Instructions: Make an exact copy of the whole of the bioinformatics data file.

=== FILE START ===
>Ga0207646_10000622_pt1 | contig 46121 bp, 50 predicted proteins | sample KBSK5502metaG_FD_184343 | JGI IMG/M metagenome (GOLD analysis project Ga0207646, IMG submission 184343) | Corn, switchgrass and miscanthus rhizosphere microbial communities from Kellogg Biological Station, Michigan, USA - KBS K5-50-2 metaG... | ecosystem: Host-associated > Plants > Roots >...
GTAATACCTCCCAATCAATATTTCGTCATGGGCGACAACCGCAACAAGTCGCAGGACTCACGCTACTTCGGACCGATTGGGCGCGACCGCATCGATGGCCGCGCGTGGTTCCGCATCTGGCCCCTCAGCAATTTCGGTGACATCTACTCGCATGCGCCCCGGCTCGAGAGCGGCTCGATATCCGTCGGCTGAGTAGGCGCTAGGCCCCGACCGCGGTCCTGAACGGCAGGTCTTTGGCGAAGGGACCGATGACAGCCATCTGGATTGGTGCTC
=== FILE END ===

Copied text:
>Ga0207646_10000622_pt1 | contig 46121 bp, 50 predicted proteins | sample KBSK5502metaG_FD_184343 | JGI IMG/M metagenome (GOLD analysis project Ga0207646, IMG submission 184343) | Corn, switchgrass and miscanthus rhizosphere microbial communities from Kellogg Biological Station, Michigan, USA - KBS K5-50-2 metaG... | ecosystem: Host-associated > Plants > Roots >...
GTAATACCTCCCAATCAATATTTCGTCATGGGCGACAACCGCAACAAGTCGCAGGACTCACGCTACTTCGGACCGATTGGGCGCGACCGCATCGATGGCCGCGCGTGGTTCCGCATCTGGCCCCTCAGCAATTTCGGTGACATCTACTCGCATGCGCCCCGGCTCGAGAGCGGCTCGATATCCGTCGGCTGAGTAGGCGCTAGGCCCCGACCGCGGTCCTGAACGGCAGGTCTTTGGCGAAGGGACCGATGACAGCCATCTGGATTGGTGCTC